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ABSTRACT: A low incidence of thromboembolic events after successful catheter ablation of atrial fibrillation (AF) during a mid-term follow-up period was recently reported. However, because the incidence of such events over the long term is unknown, we investigated the late incidence of thromboembolic events after catheter ablation. Patients with paroxysmal and persistent AF undergoing catheter ablation and being followed up for at least 24 months formed the study group (n = 524); 82 patients (16%) had CHADS₂ scores of at least 2. Mean follow-up was 44 ± 13 months. Warfarin was discontinued in 400 (93%) of 429 patients (82% of 524 patients) without AF recurrence. None of the patients without AF recurrence suffered thromboembolic events, whereas 3 of 95 patients (3%) with AF recurrence did (P < 0.001). One of the 3 was a late AF recurrence occurring > 12 months after catheter ablation. There were 2 nonfatal major hemorrhagic events in patients with AF recurrence who continued on warfarin, but no hemorrhagic events were observed in patients free from AF (P = 0.002). Maintenance of sinus rhythm after catheter ablation of AF was associated with a lower incidence of thromboembolic events during long-term follow-up >3 years. This result suggests that catheter ablation reduces thromboembolic events if patients continue anticoagulation regardless of the ablation outcome.Circulation Journal 07/2011; 75(10):2343-9. · 3.58 Impact Factor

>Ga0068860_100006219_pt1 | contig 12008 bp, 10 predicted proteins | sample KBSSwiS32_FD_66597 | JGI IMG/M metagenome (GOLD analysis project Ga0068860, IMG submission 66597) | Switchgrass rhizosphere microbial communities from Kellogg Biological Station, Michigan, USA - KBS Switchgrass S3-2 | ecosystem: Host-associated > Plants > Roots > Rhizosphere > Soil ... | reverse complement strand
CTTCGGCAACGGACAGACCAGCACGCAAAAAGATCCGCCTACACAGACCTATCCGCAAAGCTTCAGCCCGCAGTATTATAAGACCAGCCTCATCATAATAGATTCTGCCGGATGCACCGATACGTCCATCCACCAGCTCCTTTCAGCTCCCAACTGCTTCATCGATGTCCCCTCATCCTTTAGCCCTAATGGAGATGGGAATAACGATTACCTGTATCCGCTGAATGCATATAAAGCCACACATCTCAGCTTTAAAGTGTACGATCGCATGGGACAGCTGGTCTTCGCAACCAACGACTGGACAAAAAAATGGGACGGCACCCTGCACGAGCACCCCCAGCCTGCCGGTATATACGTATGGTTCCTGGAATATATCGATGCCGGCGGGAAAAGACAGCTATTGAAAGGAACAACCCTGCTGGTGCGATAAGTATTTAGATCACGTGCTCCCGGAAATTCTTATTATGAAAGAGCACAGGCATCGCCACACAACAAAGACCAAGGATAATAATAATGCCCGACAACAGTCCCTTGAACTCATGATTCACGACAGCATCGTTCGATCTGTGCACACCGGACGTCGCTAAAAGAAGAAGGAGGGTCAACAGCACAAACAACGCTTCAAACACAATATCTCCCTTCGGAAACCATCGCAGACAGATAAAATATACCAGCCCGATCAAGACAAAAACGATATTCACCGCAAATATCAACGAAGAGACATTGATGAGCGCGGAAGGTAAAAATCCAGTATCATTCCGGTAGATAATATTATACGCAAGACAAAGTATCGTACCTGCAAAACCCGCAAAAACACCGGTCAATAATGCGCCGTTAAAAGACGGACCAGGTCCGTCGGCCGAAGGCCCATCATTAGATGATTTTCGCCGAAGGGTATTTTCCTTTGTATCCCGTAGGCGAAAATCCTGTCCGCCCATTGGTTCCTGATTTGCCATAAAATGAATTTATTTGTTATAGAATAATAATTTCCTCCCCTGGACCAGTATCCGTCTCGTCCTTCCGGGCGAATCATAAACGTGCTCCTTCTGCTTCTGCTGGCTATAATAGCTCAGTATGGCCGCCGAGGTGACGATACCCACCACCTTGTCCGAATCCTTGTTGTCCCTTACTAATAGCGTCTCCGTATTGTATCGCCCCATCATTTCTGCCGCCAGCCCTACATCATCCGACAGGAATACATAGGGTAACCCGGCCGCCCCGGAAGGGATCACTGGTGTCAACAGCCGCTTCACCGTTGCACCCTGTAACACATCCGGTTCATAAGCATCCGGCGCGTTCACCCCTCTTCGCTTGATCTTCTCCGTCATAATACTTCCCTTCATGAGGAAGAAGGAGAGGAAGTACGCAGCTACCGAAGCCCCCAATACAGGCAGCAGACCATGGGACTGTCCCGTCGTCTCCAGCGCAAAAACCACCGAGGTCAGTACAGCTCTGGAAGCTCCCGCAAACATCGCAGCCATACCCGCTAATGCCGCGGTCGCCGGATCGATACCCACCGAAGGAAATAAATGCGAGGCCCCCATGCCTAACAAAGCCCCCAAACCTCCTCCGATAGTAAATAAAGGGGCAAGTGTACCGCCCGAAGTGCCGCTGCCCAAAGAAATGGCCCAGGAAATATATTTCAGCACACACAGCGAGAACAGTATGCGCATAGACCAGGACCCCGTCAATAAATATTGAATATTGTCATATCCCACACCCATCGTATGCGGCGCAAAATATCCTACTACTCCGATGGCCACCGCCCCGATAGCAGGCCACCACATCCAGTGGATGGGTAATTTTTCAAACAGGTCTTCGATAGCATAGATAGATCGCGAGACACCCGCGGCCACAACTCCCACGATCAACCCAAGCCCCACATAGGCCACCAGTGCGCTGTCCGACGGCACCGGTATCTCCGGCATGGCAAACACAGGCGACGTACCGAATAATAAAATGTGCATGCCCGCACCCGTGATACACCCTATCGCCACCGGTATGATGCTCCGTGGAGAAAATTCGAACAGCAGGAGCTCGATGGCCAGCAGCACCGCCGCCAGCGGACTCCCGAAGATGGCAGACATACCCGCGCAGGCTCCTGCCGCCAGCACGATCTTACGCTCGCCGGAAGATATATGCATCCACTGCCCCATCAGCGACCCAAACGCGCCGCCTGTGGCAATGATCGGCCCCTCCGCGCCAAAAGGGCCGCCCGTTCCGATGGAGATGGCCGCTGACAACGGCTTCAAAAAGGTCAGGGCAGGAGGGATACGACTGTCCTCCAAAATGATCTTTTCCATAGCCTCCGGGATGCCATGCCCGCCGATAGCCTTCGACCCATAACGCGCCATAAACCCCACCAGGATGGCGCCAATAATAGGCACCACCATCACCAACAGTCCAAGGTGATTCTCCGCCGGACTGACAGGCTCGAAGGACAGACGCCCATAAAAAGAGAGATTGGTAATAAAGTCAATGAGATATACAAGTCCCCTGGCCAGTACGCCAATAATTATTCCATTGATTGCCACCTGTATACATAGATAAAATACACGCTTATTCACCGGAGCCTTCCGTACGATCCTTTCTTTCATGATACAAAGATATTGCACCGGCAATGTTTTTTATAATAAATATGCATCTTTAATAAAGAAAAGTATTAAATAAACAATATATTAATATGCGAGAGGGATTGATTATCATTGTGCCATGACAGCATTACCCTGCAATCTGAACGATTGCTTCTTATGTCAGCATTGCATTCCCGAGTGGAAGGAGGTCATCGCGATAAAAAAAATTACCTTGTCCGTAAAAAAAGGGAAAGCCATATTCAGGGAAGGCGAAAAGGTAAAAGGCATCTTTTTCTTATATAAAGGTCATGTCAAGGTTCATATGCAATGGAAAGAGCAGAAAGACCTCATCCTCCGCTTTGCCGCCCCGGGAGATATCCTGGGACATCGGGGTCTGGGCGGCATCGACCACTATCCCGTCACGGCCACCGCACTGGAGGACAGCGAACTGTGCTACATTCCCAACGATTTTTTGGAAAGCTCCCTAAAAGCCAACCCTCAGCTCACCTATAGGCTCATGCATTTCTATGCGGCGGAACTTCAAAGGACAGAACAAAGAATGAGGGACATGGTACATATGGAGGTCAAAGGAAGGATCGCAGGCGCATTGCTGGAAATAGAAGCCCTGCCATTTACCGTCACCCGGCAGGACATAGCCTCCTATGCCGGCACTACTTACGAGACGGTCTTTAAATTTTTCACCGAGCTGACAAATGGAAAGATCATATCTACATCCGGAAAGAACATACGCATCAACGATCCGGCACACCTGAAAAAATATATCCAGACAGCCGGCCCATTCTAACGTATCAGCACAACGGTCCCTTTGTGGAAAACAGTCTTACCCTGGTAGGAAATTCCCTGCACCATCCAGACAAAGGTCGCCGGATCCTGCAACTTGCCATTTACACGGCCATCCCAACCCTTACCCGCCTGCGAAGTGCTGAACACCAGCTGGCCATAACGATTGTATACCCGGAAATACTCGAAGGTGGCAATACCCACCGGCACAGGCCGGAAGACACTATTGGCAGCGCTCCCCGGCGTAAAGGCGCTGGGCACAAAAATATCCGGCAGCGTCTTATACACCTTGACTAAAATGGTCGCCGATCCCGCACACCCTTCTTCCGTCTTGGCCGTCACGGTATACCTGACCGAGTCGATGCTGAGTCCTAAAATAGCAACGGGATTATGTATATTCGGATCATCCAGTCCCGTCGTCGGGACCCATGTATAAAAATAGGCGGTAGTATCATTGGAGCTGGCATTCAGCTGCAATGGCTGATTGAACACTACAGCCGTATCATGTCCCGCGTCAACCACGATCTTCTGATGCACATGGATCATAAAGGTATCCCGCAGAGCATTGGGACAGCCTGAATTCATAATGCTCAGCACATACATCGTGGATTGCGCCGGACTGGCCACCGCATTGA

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ABSTRACT: The purpose of this study is to investigate the mechanism and the effectiveness of ablation of atrial tachycardia (AT) recurring after atrial fibrillation (AF) ablation in patients with rheumatic valvular disease (RVD) and mitral valve prosthesis. Twenty-eight consecutive patients with RVD and mitral valve prosthesis and a 1:2 matched control group (n = 56) without RVD underwent reablation for recurrent AT after catheter ablation of long-standing persistent AF. Macro- or localized reentrant ATs were identified in 47 (87 %) of 54 ATs from RVD group and in 65 (78.3 %) of 83 ATs from control. There were more average ATs per patient in the RVD group than in the control (1.9 ± 0.6 vs.1.5 ± 0.6, P = 0.002). The proportion of patients having ≥2 ATs was significantly higher in the RVD group than in the control (78.6 vs.41.1 %, P = 0.001). In the RVD group, ATs were successfully ablated in 44 (81.5 %) of 54 ATs and terminated in 18 (64.3 %) of 28 patients. In the control, ATs were successfully ablated in 72 (86.7 %) of 83 ATs and terminated in 45 (80.4 %) of 56 patients, P = 0.54 and 0.10, respectively. After a mean follow-up of 13 months, 16 patients (57.1 %) from the RVD group and 45 patients (80.4 %) from the control were free of further recurrence, P = 0.02. Macro- or localized reentries were the predominant type of recurrent AT after long-standing persistent AF ablation in both the RVD and the control groups. Compared with patients without RVD, patients with RVD had more average number of ATs and had higher probability of further recurrence despite the similar acute effectiveness of reablation.Journal of Interventional Cardiac Electrophysiology 05/2012; 35(1):45-56. · 1.39 Impact Factor